As I was saying …

The need for training

At our annual Midyear Meetings held July 12-16 in Chicago, NRCA leaders expressed their frustration with being able to find and keep qualified workers. This isn't a new development, of course, but as the economy continues to improve, the problem only gets worse. And the issue doesn't appear to be limited by geography; it's everywhere.

Here are a few things we know:

  • The average age of an entry-level union apprentice roofing worker is about 30.
  • According to the Bureau of Labor Statistics, 57 percent of the roofing field workforce is Hispanic.
  • The industry has a high rate of turnover in the first few months of employment.
  • Workers who are injured on the job are most likely either to be new to the job or more than 45 years old.
  • Current immigration policy makes it extremely difficult to hire people legally from outside the U.S.
  • There are about 160,000 roofing workers in the U.S.; about 22,000 of them belong to the roofers union.
  • According to surveys we've conducted (and validated by others), people entering the building trades expect to be trained and to have a clear, understandable career path.

Now, there are lots of conclusions that can be drawn from this, but it seems to me one is indisputable: We need to have a comprehensive, nationally recognized training program for roofing workers.

We are competing for labor, of course, with other building trades. And many of those other trades have well-established training programs (think electricians, plumbers and sheet metal workers). We'll never be able to compete effectively if we can't at least match the competition.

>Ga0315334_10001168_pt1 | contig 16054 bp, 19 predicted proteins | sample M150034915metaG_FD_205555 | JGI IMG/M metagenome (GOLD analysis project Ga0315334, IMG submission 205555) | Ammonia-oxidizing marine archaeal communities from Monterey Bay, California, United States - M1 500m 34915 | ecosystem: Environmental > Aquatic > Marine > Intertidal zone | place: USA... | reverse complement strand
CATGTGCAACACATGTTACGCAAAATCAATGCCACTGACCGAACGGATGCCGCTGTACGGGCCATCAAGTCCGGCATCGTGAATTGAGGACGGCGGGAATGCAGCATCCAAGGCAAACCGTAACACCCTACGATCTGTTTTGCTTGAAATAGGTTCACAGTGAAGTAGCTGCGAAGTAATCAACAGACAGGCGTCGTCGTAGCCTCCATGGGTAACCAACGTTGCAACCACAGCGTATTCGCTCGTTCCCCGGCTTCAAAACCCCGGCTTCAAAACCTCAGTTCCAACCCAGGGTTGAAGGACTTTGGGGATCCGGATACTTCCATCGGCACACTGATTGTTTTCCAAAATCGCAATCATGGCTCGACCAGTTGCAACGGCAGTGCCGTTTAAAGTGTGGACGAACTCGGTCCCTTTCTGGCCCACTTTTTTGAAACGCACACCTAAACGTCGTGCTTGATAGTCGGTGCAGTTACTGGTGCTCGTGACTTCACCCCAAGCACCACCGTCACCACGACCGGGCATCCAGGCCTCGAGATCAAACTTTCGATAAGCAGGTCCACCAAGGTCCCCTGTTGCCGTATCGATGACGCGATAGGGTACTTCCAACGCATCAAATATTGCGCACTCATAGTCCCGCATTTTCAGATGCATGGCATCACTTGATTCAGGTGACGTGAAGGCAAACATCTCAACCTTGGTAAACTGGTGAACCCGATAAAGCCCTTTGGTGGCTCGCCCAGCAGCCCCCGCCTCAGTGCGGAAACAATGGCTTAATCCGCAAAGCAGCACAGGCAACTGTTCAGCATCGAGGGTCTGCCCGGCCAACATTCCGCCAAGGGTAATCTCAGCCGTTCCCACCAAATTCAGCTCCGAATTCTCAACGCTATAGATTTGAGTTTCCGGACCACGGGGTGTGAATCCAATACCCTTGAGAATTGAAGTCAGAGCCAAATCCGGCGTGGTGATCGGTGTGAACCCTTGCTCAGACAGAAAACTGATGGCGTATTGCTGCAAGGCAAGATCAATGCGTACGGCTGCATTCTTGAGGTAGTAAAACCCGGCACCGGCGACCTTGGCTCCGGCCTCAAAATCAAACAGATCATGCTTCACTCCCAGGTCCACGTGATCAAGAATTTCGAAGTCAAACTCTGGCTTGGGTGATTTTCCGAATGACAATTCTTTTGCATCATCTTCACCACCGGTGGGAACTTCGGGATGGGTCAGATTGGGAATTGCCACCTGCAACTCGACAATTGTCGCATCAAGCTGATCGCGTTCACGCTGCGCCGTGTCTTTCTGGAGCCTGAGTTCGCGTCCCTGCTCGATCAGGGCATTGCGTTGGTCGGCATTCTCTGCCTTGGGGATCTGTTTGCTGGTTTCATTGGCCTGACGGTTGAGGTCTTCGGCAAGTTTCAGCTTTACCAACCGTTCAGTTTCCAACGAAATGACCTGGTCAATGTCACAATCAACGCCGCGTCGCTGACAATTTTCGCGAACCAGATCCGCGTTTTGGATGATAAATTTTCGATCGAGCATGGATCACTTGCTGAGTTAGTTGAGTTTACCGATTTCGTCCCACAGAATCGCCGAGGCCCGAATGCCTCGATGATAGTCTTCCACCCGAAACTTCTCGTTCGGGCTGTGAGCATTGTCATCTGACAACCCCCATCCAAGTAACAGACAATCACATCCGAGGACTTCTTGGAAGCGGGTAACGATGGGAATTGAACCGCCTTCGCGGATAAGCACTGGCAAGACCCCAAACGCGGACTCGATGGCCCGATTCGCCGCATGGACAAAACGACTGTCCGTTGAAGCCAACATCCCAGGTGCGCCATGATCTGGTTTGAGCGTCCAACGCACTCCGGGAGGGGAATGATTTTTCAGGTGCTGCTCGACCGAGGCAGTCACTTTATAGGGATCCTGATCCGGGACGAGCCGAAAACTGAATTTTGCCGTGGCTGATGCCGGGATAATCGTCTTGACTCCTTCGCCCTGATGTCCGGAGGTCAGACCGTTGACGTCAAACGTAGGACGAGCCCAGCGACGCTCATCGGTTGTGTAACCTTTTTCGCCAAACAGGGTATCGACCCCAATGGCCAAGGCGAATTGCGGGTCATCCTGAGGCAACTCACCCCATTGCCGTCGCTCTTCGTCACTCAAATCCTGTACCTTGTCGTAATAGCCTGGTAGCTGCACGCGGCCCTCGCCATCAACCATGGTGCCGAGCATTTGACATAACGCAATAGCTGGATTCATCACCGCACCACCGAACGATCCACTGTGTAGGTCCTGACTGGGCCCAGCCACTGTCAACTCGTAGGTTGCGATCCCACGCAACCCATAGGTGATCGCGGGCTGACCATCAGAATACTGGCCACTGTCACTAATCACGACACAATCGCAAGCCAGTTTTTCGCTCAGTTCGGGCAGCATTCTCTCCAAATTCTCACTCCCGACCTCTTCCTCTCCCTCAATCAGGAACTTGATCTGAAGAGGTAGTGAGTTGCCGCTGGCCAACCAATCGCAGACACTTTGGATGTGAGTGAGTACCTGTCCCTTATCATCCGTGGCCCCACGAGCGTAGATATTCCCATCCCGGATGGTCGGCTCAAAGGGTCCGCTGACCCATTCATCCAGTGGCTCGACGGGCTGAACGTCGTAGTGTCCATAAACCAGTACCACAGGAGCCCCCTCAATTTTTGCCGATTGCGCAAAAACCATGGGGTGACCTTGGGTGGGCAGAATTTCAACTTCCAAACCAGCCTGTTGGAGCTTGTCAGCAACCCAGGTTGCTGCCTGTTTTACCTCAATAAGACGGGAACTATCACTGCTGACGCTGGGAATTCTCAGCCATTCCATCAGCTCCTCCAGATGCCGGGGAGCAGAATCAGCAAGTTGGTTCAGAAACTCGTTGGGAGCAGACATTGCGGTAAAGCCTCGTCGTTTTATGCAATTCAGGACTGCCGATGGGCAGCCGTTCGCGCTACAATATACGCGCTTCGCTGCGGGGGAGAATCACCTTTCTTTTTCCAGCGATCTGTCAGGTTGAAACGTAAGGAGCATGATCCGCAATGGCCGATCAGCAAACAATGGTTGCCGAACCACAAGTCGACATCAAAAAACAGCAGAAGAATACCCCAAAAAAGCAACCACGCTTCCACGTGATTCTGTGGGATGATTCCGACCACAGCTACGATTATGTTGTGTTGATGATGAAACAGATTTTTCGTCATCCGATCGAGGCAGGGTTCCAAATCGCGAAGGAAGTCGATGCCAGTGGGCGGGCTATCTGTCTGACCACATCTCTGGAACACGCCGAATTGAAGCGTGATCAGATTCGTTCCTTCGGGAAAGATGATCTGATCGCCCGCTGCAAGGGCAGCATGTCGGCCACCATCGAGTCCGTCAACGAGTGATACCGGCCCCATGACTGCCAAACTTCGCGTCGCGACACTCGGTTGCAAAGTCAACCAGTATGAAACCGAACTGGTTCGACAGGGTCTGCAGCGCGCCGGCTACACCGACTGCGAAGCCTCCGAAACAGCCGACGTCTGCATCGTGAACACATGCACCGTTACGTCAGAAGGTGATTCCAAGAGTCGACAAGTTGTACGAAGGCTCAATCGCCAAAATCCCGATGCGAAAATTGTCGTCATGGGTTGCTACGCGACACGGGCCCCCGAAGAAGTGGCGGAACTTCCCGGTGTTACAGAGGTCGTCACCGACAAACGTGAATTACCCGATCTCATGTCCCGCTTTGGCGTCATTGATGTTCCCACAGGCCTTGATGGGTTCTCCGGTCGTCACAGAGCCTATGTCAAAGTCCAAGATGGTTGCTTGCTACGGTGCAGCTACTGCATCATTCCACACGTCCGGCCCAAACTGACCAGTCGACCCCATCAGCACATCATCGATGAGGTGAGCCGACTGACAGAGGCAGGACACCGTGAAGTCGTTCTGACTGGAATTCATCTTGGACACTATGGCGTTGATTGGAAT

The roofing industry does have some advantages. We know our workers value the opportunity to work outdoors. They like being able to see the results of their labor. And we offer tremendous opportunities for advancement for those willing to work hard. We ought to be selling those advantages. But we can't do so if we don't begin with a solid training program.

I'm happy to report an NRCA task force has been at work for more than a year developing what will become a significant national training program. It will be built on a train-the-trainer model, and trainers will be accredited. We'll also be developing content for the program—deliverable online, in training facilities and on the job. Importantly, the program will include accreditation and recognition for trainees along the way so we'll be developing, for example, certified single-ply installers and certified shingle installers. And safety, of course, will be a key component of all the training materials we develop.

We plan to begin rolling out the first set of training materials early next year. It's a long-term (and expensive) proposition, but one the industry desperately needs. It won't solve our workforce issues completely, but it's a huge first step.

Bill Good is NRCA's CEO.


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